Raw Sweet Potato and Kale Salad with Coconut-Lime Dressing

Sweet Potatoes on table

This variation of Raw Sweet Potato and Cabbage Salad with Coconut-Lime Dressing was inspired by Ricki Heller of Diet, Dessert, and Dogs. She took my aforementioned recipe and varied it by using raw kale. The combination of raw sweet potato and raw kale (two veggies more commonly eaten cooked) is amazing. A small amount of red cabbage is added for color and crunch.

Serves: 4 to 6

  • 1/2 medium or large sweet potato, peeled and cut into
    chunks (or use an average-size garnet yam, which are small and sweet)
  • 2 packed cups stemmed and very thinly sliced kale, any variety
  • 1 cup thinly sliced red cabbage
  • 1/2 cup minced fresh cilantro
  • 2 scallions, thinly sliced
  • 1/4 cup raw or toasted cashews, crushed
  • 2 tablespoons organic virgin coconut oil, melted
  • Juice of 1 lime, or more, to taste
  • 2 teaspoons agave nectar
  • 1 to 2 tablespoons unsweetened coconut flakes, optional
  • Salt to taste
  • Dried hot red pepper flakes to taste, optional

Put the sweet potato chunks through the grating blade of a food processor.

Put the sliced kale in a serving bowl. With hands lightly coated with olive oil (or, in keeping with the salad’s theme, coconut oil), massage the kale for 30 to 45 seconds, or until it turns bright green and softens a bit.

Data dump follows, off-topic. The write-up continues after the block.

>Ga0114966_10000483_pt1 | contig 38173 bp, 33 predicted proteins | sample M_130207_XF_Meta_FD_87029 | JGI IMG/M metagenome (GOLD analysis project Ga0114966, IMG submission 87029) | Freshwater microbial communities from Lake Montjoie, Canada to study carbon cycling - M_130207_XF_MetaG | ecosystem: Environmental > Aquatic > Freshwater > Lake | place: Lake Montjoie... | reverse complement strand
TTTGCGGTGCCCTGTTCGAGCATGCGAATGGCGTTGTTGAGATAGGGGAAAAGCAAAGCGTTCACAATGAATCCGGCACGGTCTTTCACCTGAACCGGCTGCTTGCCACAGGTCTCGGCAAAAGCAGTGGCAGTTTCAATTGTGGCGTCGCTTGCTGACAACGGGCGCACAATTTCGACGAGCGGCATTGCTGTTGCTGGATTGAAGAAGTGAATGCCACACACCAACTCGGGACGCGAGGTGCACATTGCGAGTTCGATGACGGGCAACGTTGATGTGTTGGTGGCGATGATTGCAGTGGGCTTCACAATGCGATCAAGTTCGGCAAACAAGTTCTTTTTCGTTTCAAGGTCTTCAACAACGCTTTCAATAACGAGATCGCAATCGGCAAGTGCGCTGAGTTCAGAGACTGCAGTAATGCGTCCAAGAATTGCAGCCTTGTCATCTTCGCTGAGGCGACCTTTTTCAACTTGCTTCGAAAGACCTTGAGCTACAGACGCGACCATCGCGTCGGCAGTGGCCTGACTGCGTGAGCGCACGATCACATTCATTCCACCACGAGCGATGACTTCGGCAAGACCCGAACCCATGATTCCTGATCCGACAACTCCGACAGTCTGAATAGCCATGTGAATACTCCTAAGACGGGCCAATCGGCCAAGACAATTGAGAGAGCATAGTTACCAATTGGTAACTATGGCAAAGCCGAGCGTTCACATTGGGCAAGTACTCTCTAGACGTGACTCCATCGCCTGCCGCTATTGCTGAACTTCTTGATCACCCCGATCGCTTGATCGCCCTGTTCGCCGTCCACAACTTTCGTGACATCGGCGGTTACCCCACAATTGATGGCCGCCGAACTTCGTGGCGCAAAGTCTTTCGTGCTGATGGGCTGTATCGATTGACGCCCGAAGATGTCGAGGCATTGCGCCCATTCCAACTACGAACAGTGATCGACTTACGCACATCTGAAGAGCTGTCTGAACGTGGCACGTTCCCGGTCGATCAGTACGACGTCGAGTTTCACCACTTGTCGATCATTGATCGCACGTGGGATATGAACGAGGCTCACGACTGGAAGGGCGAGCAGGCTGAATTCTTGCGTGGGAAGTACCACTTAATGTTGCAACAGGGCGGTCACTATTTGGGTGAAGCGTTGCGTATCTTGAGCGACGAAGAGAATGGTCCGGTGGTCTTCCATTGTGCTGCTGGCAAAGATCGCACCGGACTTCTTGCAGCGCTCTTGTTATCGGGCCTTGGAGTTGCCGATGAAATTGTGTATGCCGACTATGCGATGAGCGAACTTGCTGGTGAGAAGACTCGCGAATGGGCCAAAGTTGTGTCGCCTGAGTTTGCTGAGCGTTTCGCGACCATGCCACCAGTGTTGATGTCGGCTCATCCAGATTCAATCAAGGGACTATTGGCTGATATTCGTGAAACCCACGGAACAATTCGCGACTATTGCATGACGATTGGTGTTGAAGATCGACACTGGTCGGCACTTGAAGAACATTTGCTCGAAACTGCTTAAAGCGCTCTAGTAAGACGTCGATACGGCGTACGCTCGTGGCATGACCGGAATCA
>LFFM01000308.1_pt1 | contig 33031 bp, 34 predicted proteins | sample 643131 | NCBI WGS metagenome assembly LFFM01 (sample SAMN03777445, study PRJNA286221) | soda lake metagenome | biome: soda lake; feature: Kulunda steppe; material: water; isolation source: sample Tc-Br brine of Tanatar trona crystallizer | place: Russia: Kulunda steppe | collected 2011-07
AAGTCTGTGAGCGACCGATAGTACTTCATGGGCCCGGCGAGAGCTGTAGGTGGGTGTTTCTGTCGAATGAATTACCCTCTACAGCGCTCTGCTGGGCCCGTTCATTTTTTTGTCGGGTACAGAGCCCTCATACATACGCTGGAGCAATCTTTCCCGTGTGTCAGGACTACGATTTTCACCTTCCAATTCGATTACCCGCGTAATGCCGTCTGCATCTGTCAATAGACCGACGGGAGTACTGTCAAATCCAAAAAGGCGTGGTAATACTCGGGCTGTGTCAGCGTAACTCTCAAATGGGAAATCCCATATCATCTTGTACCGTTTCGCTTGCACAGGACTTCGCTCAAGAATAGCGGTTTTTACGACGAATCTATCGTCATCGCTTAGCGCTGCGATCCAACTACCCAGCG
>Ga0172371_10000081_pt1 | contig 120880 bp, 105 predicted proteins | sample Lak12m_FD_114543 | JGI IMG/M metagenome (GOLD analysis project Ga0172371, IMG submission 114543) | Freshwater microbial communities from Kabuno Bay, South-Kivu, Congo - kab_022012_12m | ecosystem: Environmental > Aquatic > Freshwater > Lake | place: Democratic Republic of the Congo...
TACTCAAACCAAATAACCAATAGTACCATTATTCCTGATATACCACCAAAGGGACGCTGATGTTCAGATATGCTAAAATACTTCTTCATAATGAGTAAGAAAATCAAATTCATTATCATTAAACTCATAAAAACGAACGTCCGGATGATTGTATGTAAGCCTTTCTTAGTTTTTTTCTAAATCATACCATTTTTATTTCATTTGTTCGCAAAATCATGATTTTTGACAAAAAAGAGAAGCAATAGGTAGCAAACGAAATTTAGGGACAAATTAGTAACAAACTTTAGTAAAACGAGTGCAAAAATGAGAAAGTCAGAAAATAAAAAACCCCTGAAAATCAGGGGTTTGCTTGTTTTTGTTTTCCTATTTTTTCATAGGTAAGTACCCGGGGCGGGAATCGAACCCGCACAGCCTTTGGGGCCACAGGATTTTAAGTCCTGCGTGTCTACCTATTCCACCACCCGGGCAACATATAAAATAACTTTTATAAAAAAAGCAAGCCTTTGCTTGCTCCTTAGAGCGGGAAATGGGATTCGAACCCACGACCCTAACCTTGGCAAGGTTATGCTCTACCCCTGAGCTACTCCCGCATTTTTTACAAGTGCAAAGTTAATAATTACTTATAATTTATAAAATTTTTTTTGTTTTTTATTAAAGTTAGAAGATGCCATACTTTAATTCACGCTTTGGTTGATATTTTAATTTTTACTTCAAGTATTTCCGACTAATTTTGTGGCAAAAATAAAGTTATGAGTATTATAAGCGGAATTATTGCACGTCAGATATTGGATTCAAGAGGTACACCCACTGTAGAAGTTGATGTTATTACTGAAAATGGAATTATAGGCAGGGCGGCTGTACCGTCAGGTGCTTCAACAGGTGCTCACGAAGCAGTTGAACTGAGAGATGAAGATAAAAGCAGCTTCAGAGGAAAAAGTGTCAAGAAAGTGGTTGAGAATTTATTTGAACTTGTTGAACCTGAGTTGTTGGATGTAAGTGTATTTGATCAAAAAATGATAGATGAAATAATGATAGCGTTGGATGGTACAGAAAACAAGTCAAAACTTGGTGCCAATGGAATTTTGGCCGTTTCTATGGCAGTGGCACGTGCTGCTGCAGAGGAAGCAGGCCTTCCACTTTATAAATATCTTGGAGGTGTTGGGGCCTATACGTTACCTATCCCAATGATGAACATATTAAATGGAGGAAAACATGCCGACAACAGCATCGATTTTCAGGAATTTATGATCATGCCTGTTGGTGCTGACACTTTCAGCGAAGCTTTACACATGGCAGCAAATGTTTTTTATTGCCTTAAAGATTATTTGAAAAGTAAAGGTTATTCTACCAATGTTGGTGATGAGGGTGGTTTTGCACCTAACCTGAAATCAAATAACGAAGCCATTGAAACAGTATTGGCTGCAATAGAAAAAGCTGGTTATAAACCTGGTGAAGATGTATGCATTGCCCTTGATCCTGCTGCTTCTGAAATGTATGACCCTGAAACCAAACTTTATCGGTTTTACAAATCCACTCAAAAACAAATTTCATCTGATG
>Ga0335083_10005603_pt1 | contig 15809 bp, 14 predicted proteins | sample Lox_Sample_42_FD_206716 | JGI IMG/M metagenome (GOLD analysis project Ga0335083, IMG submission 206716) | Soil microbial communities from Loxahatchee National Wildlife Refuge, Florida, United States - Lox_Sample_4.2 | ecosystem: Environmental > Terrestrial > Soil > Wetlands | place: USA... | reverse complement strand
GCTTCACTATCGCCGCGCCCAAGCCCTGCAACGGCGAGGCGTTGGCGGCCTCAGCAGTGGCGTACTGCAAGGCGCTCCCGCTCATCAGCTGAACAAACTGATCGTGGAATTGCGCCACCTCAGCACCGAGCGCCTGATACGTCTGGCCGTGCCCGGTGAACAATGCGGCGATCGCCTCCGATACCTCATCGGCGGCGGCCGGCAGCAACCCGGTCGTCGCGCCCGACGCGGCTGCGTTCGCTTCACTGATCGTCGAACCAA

Combine the sweet potato and cabbage in a serving bowl with the remaining ingredientsStir together.

Let the salad stand for a bit to allow the flavors to marry—about 30 minutes should do. Stir once or twice during that time. Serve the salad over a bed of greens if desired.

 

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4 comments on “Raw Sweet Potato and Kale Salad with Coconut-Lime Dressing

  1. charlotte

    I enjoyed this recipe very much. The second time, I exchanged the cabbage for garbanzos, halved cherry tomatoes, and added broccoli flowerettes. Very nice!

  2. Nava Post author

    Thanks for your comment and tweaks, Charlotte. I like to create recipes that are flexible, and can be changed according to mood and season, just as you did, and that never, ever come out “wrong”! So glad you enjoyed this.

  3. Lee

    Sounds great! Can’t wait to try it with Sweet potatoes!!

    fyi .. yams have little to NO nutritional value, you are defeating the purpose by replacing the extremely healthy sweet potato with a yam!

  4. Nava Post author

    Lee, I do believe that Garnet yams are misnamed, they are actually small sweet potatoes (the deep orange-fleshed kind), extra sweet and tasty. There is so much confusion over the yam/sweet potato labeling! What goes best here are indeed the sweet orange-fleshed potatoes, not the starchy yellow-fleshed ones.

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